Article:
Fighting diseases such as Alzheimer’s is challenging, but with your donations, Associate Professor Kate Hoy is developing groundbreaking treatments for these debilitating conditions.
Associate Professor Kate Hoy leads a team at the Monash University and Epworth Centre for Innovation in Mental Health, investigating novel treatments for cognitive disorders such as Alzheimer’s, attention deficit hyperactivity disorder (ADHD), schizophrenia and Huntington’s disease, as well as for traumatic brain injuries.
Using brain stimulation techniques, including those proven effective in treating depression, clinical trials are underway in her world-leading research aimed at improving the memory function of people with Alzheimer’s. It’s work that has progressed thanks, in no small part, to thousands of dollars donated by supporters like you.
“Those donations are often the difference between pursuing a really innovative idea or not,” says Kate. “And it may not seem like a lot in the context of how much clinical trials cost, but sometimes it’s just all you need to keep things ticking over; to get that little bit more data to support a large application. So those donations are critical.”
“Your support allows us to pursue research into much-needed innovative treatment approaches for dementia. Thank you for your generosity and your vision.”
Alzheimer’s is the most common form of dementia, which is the second-leading cause of death in Australia, and the leading cause among women. In Kate’s trials, 50 people with mild or moderate Alzheimer’s have undergone a form of transcranial magnetic stimulation called theta burst stimulation (TBS) – a technique that uses a magnetic field to generate electrical activity in specific regions of the brain, ‘firing’ damaged cells to rebuild connections.
Yvonne is one of those patients. As the head of a successful self-made business, the youthful and energetic 71-year-old has always been willing to break ground. With a background in psychology, she also understands the importance of supporting new research.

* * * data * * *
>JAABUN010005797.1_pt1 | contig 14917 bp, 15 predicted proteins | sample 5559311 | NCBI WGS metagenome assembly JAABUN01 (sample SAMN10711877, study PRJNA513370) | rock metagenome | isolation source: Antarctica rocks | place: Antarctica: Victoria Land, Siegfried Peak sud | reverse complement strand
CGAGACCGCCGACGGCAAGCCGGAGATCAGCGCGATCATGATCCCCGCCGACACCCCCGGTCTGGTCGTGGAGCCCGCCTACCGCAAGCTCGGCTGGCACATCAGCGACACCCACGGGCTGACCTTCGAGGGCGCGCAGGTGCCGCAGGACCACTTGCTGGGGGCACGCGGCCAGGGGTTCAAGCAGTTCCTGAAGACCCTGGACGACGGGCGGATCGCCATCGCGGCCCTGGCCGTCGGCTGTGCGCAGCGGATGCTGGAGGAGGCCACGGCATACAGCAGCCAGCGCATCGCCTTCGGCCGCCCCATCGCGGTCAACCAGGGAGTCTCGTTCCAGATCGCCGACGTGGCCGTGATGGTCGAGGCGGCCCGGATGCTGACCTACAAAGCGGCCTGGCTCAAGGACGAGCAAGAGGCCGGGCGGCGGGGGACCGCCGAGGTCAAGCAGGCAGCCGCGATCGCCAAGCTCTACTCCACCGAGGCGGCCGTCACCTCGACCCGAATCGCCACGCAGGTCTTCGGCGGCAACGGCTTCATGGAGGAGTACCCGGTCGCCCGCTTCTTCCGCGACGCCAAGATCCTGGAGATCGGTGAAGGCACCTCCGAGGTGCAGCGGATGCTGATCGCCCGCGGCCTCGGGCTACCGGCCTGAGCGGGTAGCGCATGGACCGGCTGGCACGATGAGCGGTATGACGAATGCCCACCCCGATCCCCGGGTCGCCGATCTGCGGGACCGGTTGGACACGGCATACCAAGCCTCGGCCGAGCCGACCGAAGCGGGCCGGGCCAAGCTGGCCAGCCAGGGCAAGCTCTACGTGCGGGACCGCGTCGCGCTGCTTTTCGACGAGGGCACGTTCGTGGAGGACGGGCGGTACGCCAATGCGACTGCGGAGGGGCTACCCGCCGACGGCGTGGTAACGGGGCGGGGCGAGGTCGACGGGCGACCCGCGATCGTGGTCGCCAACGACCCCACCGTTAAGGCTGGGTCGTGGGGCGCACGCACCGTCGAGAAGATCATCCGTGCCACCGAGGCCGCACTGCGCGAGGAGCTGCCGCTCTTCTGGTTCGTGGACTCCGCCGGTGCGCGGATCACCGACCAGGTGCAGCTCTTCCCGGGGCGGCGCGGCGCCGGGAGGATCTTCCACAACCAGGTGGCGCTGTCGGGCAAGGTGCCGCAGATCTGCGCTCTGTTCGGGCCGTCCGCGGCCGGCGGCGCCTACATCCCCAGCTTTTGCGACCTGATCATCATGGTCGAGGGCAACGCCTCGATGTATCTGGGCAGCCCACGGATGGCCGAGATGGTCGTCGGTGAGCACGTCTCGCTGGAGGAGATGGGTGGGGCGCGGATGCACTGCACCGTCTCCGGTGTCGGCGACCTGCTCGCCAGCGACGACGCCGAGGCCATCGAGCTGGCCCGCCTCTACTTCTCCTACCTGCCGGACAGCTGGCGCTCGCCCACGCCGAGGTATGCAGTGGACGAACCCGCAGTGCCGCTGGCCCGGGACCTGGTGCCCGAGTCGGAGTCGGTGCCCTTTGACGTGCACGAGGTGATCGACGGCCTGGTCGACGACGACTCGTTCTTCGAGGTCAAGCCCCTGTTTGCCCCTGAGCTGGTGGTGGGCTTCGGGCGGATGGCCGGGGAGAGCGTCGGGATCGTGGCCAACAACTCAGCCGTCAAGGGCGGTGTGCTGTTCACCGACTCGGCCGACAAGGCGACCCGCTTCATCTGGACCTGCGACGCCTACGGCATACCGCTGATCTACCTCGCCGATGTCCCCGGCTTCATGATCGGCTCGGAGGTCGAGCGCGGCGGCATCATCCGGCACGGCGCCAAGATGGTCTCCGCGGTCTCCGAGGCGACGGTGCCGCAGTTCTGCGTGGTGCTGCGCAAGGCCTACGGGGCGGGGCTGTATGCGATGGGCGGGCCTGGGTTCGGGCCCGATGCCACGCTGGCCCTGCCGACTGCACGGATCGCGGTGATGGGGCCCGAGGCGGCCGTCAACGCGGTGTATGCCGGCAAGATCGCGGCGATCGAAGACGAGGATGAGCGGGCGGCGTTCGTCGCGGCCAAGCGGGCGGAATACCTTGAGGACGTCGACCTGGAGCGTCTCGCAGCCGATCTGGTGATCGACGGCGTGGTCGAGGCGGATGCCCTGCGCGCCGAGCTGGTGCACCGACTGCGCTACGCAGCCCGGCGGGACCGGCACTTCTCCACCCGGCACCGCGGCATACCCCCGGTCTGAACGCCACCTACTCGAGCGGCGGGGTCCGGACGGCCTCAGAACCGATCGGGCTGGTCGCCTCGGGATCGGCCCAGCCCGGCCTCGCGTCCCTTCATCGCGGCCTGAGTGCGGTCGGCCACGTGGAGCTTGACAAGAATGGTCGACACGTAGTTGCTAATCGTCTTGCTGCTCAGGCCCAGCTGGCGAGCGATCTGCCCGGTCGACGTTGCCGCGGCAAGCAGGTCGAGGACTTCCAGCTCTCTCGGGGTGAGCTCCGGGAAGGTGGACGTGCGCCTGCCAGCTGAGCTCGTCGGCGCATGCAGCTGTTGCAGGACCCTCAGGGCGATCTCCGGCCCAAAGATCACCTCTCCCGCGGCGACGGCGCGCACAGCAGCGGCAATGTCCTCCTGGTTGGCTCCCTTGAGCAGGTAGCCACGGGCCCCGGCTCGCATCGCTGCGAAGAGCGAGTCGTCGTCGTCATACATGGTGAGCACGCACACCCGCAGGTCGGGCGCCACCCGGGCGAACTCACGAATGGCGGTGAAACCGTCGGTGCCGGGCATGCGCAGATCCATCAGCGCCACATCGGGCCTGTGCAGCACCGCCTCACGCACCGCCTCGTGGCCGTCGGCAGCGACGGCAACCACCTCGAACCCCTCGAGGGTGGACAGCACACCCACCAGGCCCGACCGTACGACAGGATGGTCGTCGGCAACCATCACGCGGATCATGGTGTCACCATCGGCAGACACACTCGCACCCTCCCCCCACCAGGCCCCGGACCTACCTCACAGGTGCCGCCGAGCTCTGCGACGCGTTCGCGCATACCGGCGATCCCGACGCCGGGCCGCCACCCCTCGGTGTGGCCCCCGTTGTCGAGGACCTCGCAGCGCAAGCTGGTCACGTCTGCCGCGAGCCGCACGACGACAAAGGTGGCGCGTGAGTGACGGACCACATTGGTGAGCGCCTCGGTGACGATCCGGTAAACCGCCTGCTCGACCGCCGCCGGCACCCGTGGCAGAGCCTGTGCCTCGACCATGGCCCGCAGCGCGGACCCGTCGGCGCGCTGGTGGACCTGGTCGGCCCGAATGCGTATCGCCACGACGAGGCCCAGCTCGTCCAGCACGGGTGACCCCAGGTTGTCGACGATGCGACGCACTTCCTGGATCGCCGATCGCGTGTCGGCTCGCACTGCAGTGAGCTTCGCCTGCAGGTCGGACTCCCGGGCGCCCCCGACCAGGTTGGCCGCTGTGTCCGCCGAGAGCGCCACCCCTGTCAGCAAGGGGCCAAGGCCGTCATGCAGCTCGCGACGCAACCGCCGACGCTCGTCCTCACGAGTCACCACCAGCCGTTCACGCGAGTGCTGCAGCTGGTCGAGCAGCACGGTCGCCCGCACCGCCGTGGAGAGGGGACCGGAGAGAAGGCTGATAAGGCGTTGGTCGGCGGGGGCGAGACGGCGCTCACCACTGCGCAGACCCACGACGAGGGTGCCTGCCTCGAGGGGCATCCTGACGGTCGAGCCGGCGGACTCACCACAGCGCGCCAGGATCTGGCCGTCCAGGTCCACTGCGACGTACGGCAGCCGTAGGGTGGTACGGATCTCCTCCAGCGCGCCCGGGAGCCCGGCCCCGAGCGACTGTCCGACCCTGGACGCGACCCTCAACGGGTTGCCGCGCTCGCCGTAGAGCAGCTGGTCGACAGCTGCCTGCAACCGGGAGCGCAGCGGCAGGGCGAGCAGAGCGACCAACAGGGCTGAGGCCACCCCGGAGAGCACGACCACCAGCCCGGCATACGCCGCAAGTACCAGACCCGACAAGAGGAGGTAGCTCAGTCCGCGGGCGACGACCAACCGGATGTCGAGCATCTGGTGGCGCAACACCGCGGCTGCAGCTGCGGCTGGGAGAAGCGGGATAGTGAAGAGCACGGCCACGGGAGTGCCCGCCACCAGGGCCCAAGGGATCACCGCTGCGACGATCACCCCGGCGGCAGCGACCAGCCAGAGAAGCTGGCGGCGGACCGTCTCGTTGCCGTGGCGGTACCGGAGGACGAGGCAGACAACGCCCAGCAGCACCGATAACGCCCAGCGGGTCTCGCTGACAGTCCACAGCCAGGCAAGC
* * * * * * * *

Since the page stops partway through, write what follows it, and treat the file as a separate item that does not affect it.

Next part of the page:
“Anything that can enhance people’s health and appreciation of life is worthwhile,” she says. “Given that Alzheimer’s has such an impact not only on the people who have it but also their families and friends, if we can address it in a simple, effective way, that would be just amazing.”
Yvonne says, for her, being involved in the trial has had a positive impact. She’s experienced an increased clarity in her thinking and her ability to recall. Whether or not that was a placebo effect, there’s no doubting the renewed confidence she now feels after being knocked “off-balance” by her diagnosis.
“I went into the research project without strong expectations, but I have really gained apparent benefits,” she says. “I’m more confident about recalling what I have been reading, and just getting into my car and driving to the Epworth was great. I hadn’t driven for months and I was very nervous about getting behind the wheel, but after doing it once my confidence came back. It’s been great to feel like the me of old!”
Kate says while it’s too early in the trial for definitive findings, there are positive signs that indicate the research is worth pursuing. Trial data is being analysed to determine levels of improvement in memory function and how long those benefits last.
Continued donations will help fund more trials of longer or multiple treatments to sustain any improvements for as long as possible. And Kate is also starting a long-term dementia-prevention study, treating people with mild cognitive impairment with a form of gentle electrical stimulation called transcranial alternating current stimulation (tACS).
In people with Alzheimer’s, Kate explains, particular disease proteins congregate around neurons in the brain, damaging them and their ability to connect. Without the ability to talk to each other, these neurons break down, lose contact and eventually die, reducing functional connectivity in the brain. While other researchers are working to reduce harmful protein levels, Kate is targeting those nodes in the brain’s network, stimulating activity to repair the damaged connections – and therefore people’s cognitive function.
“I would like to see different types of brain stimulation developed to modulate brain activity and give people options for improving their cognition when they have these significant disorders – particularly dementia,” she says. “I want to ensure people’s brain health is as strong as possible for as long as possible, and even if we can do something that delays [disease] progression for one or two years, that is really significant.”
To find out more about Monash’s ambitious program of research into dementia, including the new National Centre for Healthy Ageing, contact Marita O’Callaghan at Marita.OCallaghan@monash.edu.
To donate to life-saving research projects such as this one, visit our website. Your support will help Change It. For Good.
Words: Melissa Marino; Photo: Daniel Mahon